'Unfortunately I'm going to pass on this idea. The manuscript is quite long, and it's quite hard to sell memoirs from authors with small platforms.

Sorry about all this. The idea itself seemed interesting and interestingly enough mirrors a fiction project that I'm planning on taking on.'



Now that I've gotten some potentially useful feedback on my attempt, I have to decide what to do with it--if anything. (This was only the query, by the way. This particular agent didn't want writing samples included.)

*Can I cut down the manuscript notably?

Maybe a few thousand words could still be trimmed without the book losing its essence, but I'm not sure what count to shoot for (as there is no average word count for this genre.)

*Can I magically pull a 'platform' out of subspace by becoming famous overnight?

Unlikely. (Call me, Snooki! I'd like to audition to become your arch nemesis. >.>)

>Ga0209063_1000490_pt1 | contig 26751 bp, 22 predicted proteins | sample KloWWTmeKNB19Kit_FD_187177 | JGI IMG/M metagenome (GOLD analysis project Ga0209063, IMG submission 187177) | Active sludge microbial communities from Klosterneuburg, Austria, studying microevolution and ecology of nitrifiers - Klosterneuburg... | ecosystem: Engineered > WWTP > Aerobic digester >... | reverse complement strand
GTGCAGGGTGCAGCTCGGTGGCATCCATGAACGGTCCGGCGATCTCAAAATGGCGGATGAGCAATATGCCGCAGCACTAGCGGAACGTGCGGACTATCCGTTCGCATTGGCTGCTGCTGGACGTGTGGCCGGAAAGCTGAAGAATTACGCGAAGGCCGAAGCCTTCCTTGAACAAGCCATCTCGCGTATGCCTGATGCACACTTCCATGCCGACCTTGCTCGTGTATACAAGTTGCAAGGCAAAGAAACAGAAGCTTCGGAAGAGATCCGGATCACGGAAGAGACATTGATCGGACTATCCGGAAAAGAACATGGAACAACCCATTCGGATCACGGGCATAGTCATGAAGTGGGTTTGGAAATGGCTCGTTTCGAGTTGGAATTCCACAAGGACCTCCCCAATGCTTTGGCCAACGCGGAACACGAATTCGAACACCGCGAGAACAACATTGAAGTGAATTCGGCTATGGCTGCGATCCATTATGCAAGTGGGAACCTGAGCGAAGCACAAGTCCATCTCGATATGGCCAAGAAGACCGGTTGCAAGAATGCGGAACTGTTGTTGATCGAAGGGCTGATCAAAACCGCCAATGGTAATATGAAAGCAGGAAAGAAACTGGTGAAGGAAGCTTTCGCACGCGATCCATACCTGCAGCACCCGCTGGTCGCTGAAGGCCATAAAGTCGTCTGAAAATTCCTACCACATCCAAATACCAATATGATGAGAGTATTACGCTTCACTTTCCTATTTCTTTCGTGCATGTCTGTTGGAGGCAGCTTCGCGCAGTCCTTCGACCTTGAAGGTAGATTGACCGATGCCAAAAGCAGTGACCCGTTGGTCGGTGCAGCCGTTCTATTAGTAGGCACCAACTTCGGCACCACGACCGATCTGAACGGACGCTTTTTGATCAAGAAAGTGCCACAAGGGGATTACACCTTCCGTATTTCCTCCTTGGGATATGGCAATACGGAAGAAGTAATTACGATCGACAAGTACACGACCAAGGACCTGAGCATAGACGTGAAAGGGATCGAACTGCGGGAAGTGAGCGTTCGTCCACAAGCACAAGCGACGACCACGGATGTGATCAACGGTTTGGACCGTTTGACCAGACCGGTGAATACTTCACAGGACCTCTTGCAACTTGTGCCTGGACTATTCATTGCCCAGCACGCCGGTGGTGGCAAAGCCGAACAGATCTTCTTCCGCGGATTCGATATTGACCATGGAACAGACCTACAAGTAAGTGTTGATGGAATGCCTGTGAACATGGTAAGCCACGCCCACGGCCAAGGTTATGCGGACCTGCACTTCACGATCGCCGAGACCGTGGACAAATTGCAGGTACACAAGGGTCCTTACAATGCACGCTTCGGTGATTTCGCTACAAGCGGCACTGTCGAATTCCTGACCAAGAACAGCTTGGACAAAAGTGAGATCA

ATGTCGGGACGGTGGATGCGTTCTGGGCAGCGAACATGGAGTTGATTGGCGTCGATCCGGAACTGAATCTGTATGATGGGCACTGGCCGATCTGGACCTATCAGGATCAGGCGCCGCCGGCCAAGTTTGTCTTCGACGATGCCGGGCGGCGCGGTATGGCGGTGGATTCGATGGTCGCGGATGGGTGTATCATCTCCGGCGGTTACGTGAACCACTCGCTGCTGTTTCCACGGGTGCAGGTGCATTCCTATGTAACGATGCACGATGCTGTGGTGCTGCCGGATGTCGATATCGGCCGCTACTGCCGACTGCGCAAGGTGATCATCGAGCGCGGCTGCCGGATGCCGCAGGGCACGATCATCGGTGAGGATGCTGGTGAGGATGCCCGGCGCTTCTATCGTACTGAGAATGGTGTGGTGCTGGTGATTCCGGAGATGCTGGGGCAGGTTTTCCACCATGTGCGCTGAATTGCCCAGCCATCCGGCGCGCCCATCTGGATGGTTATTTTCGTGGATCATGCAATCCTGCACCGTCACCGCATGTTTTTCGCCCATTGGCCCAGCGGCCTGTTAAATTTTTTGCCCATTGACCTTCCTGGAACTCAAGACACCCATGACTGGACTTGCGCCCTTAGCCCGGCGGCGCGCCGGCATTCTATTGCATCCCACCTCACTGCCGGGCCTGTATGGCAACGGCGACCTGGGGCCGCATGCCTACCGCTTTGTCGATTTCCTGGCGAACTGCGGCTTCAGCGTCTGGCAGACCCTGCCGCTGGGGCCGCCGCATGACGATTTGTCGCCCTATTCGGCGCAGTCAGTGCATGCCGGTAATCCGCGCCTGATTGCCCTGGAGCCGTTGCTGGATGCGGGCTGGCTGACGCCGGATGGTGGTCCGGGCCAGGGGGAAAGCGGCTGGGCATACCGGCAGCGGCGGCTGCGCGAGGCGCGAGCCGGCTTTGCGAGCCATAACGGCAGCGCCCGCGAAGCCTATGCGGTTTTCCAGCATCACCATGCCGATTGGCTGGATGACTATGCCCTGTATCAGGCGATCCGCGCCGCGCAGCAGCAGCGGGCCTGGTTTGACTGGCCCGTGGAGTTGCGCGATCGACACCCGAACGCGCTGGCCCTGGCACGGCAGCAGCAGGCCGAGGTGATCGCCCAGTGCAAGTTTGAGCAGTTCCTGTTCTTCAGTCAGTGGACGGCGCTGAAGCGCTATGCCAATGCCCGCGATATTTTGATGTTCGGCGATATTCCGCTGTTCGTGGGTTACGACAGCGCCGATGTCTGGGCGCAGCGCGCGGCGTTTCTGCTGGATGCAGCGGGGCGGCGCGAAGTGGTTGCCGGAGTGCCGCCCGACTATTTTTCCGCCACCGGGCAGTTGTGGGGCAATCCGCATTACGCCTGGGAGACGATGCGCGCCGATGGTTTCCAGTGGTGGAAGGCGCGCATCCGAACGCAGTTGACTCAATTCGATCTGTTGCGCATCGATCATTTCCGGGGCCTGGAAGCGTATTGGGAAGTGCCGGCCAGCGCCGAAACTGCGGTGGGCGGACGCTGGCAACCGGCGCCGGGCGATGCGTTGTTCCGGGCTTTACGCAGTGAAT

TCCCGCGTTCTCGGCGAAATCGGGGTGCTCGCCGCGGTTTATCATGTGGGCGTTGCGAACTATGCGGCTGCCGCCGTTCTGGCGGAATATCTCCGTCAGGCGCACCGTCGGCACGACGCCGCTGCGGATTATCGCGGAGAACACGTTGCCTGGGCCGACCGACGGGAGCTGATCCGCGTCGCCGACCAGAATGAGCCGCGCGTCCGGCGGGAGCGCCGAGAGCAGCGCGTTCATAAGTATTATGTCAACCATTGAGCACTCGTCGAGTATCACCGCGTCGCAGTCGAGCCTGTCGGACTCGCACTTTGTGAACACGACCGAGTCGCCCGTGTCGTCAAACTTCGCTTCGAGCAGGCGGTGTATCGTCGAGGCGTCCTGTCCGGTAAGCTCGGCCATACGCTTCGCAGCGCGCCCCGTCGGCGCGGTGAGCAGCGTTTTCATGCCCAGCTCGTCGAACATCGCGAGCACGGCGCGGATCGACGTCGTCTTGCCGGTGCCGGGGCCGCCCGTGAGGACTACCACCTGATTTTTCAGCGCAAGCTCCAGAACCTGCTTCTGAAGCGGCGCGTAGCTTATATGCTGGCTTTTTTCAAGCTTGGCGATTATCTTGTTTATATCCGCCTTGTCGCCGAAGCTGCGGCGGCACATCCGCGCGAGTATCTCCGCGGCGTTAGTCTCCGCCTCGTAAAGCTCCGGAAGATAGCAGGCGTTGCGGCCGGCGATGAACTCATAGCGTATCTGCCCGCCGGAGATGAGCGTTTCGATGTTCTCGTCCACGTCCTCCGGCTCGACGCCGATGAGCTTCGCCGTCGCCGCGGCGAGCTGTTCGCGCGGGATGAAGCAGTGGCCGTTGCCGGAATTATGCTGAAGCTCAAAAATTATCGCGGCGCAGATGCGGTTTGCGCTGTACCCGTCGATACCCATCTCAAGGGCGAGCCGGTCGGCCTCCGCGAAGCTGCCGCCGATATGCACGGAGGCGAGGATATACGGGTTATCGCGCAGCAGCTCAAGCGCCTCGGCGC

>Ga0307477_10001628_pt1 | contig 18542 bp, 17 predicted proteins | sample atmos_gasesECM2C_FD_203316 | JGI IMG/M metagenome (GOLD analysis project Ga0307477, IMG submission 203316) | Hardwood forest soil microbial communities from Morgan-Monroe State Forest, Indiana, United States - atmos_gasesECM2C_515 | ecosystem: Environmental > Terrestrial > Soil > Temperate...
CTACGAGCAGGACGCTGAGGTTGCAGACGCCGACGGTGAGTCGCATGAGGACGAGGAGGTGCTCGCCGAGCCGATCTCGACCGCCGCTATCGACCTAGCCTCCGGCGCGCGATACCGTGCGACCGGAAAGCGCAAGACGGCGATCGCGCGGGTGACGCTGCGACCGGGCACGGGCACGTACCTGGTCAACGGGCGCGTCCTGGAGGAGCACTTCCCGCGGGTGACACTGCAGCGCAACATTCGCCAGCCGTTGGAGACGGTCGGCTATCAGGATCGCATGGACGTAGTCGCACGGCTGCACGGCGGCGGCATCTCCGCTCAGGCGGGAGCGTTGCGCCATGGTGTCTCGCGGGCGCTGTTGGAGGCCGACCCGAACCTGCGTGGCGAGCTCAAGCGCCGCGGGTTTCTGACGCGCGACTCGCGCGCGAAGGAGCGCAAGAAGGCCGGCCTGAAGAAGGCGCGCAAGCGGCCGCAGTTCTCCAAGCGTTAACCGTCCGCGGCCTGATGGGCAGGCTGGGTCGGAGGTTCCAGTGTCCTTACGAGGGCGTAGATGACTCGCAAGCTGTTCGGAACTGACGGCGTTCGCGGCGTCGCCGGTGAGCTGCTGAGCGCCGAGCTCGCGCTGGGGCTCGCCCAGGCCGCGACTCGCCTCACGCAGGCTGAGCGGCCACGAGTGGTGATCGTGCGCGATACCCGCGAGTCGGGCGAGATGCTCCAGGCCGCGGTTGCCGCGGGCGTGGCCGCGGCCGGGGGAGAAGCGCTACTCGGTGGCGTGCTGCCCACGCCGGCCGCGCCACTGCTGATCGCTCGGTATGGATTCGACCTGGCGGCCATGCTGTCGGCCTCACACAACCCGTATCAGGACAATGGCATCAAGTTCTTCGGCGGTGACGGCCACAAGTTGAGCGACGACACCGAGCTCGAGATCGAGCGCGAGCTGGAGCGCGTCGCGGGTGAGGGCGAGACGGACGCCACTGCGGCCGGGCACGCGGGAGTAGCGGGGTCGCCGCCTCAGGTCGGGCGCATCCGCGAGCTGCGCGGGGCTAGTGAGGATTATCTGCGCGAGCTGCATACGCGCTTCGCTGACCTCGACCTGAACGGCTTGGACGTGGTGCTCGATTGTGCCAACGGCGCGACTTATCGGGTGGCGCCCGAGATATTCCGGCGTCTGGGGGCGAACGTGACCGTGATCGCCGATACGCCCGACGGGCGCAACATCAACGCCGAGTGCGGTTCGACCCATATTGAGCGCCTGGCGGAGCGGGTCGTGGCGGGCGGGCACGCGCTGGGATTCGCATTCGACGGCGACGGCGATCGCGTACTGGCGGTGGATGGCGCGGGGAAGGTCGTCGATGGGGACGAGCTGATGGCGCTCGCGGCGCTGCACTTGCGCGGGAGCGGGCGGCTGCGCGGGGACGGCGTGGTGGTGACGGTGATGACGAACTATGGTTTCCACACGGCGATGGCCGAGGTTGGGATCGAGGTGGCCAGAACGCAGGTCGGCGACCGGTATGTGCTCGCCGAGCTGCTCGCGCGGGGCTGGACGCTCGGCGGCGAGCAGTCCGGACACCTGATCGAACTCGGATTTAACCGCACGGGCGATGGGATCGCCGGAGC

*Can I completely rework the book into a fiction piece and still live with myself?

Ask me again after another two-dozen dismissals.

Okay, so I suppose I don't have much by way of conclusive information just yet. At least it's a start. Seeing any of this echoed by a different agent will certainly make me sit up and reassess my approach to the query gauntlet.

In the mean time, the name of the game is 'persistence.' If Kathryn Stockett (author of 'The Help') had to face down 60 rejection letters before finding an advocate for her story, then I figure I've got 55 more to go before I'm entitled to mourn my lack of marketability. (I may do a bit of whining at every interval of 10 or so, but I'll try to keep it to myself as much as humanly possible.)

So, has anyone learned things from rejection letters? And if you happen to have some experience with them, tell me what you make of mine. :) I'm wide open to interpretations/suggestions.